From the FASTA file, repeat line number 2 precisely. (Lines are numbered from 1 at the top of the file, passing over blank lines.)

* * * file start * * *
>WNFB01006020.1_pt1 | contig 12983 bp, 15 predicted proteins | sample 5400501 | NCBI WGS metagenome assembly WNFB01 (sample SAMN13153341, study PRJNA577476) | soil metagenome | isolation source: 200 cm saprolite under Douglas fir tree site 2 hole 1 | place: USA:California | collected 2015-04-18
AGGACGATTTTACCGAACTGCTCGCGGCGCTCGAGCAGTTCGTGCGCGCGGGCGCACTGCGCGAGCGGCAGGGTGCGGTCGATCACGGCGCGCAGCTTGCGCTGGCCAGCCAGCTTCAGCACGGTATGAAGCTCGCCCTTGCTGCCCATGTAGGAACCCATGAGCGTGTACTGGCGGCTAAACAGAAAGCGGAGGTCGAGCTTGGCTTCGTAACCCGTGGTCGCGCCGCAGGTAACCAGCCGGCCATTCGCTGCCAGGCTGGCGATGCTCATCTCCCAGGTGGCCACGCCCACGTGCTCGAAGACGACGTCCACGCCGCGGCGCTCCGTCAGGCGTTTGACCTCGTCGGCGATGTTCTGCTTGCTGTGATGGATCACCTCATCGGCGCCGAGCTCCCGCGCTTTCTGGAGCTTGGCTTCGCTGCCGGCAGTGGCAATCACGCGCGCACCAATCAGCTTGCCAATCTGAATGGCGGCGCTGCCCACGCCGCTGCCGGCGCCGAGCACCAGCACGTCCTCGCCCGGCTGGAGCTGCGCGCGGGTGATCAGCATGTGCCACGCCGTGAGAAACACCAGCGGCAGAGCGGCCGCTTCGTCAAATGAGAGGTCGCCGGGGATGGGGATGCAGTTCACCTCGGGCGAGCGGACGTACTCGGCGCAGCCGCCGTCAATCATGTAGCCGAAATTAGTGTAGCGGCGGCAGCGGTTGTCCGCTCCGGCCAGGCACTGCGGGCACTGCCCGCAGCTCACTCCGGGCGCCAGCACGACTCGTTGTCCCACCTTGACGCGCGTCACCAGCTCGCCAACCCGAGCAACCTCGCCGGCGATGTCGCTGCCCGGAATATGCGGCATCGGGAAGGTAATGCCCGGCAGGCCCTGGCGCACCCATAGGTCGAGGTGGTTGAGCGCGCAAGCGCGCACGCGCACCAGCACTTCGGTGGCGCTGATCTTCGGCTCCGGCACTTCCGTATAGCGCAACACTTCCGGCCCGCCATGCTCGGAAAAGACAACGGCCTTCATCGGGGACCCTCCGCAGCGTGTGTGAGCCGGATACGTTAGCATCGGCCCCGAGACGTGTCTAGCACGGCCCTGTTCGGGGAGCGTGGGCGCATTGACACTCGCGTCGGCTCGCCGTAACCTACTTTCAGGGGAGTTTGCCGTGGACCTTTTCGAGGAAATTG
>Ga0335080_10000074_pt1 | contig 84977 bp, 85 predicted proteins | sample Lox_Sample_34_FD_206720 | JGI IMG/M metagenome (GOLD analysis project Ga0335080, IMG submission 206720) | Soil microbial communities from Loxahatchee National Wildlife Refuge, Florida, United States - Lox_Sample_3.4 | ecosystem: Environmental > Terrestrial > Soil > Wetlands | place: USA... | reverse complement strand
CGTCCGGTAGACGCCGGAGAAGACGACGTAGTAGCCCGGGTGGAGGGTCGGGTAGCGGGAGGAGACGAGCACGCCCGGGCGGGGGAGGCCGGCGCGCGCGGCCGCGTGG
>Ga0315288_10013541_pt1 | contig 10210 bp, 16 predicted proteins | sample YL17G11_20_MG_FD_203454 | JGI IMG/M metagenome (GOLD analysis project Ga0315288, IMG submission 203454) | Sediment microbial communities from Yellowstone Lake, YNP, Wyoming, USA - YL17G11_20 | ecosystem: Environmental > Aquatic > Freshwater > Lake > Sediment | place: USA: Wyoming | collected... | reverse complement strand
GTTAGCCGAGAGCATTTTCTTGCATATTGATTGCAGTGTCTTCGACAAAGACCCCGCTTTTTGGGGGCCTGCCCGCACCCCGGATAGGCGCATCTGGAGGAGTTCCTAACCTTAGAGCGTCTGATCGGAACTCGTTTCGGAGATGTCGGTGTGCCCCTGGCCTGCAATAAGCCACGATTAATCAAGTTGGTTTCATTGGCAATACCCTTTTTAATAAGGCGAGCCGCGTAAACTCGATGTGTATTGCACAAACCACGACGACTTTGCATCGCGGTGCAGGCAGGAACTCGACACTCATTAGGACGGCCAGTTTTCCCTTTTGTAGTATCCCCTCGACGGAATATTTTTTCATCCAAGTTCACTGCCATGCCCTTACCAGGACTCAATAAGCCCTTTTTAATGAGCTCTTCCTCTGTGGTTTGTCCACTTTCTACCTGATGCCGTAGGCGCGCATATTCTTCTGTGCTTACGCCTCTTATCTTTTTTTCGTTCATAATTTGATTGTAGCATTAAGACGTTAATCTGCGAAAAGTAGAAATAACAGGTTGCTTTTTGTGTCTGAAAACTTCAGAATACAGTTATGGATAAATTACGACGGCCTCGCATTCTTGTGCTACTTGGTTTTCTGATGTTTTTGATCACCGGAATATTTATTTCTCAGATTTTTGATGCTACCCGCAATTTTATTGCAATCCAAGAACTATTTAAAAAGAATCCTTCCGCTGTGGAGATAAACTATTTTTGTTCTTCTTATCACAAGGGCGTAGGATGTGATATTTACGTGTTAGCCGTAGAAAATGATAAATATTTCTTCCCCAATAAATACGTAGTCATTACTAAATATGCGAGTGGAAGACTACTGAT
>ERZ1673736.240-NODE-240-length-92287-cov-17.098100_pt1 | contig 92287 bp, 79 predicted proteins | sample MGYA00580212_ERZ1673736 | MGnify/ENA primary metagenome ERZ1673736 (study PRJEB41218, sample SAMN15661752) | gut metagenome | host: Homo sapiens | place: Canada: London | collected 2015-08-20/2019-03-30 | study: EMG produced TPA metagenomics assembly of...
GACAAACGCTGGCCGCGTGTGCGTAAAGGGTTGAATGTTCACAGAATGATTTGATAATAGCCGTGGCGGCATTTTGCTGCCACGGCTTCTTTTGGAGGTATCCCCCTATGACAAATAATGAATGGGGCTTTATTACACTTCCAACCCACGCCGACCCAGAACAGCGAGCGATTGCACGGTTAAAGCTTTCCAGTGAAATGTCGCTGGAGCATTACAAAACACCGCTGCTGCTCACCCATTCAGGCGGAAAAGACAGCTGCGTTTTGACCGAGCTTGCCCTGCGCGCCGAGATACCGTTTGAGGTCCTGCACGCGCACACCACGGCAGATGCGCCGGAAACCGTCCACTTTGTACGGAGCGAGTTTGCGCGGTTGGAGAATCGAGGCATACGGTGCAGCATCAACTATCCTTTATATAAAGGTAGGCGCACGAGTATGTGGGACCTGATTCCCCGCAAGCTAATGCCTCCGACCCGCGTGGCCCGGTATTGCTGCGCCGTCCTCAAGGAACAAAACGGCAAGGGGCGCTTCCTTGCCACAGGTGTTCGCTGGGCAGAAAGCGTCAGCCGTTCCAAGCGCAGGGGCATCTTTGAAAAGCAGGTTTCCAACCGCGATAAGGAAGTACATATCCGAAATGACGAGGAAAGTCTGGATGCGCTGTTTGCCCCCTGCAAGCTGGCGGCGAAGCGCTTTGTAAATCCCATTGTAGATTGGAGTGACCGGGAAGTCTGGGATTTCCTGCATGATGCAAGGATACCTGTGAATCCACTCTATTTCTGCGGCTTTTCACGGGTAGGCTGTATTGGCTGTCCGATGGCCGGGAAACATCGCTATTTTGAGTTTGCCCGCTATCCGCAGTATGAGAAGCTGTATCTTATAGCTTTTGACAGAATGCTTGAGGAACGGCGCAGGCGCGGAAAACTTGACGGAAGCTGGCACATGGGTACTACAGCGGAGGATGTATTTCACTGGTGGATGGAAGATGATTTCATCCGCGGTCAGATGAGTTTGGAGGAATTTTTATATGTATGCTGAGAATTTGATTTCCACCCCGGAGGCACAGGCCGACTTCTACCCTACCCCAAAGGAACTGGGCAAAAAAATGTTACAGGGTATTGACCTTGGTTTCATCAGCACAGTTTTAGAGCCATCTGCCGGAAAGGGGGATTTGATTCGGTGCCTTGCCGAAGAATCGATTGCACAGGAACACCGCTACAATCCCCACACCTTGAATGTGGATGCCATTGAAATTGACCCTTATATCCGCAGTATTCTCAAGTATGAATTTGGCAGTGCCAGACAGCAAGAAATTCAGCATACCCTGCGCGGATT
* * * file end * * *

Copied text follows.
AGGACGATTTTACCGAACTGCTCGCGGCGCTCGAGCAGTTCGTGCGCGCGGGCGCACTGCGCGAGCGGCAGGGTGCGGTCGATCACGGCGCGCAGCTTGCGCTGGCCAGCCAGCTTCAGCACGGTATGAAGCTCGCCCTTGCTGCCCATGTAGGAACCCATGAGCGTGTACTGGCGGCTAAACAGAAAGCGGAGGTCGAGCTTGGCTTCGTAACCCGTGGTCGCGCCGCAGGTAACCAGCCGGCCATTCGCTGCCAGGCTGGCGATGCTCATCTCCCAGGTGGCCACGCCCACGTGCTCGAAGACGACGTCCACGCCGCGGCGCTCCGTCAGGCGTTTGACCTCGTCGGCGATGTTCTGCTTGCTGTGATGGATCACCTCATCGGCGCCGAGCTCCCGCGCTTTCTGGAGCTTGGCTTCGCTGCCGGCAGTGGCAATCACGCGCGCACCAATCAGCTTGCCAATCTGAATGGCGGCGCTGCCCACGCCGCTGCCGGCGCCGAGCACCAGCACGTCCTCGCCCGGCTGGAGCTGCGCGCGGGTGATCAGCATGTGCCACGCCGTGAGAAACACCAGCGGCAGAGCGGCCGCTTCGTCAAATGAGAGGTCGCCGGGGATGGGGATGCAGTTCACCTCGGGCGAGCGGACGTACTCGGCGCAGCCGCCGTCAATCATGTAGCCGAAATTAGTGTAGCGGCGGCAGCGGTTGTCCGCTCCGGCCAGGCACTGCGGGCACTGCCCGCAGCTCACTCCGGGCGCCAGCACGACTCGTTGTCCCACCTTGACGCGCGTCACCAGCTCGCCAACCCGAGCAACCTCGCCGGCGATGTCGCTGCCCGGAATATGCGGCATCGGGAAGGTAATGCCCGGCAGGCCCTGGCGCACCCATAGGTCGAGGTGGTTGAGCGCGCAAGCGCGCACGCGCACCAGCACTTCGGTGGCGCTGATCTTCGGCTCCGGCACTTCCGTATAGCGCAACACTTCCGGCCCGCCATGCTCGGAAAAGACAACGGCCTTCATCGGGGACCCTCCGCAGCGTGTGTGAGCCGGATACGTTAGCATCGGCCCCGAGACGTGTCTAGCACGGCCCTGTTCGGGGAGCGTGGGCGCATTGACACTCGCGTCGGCTCGCCGTAACCTACTTTCAGGGGAGTTTGCCGTGGACCTTTTCGAGGAAATTG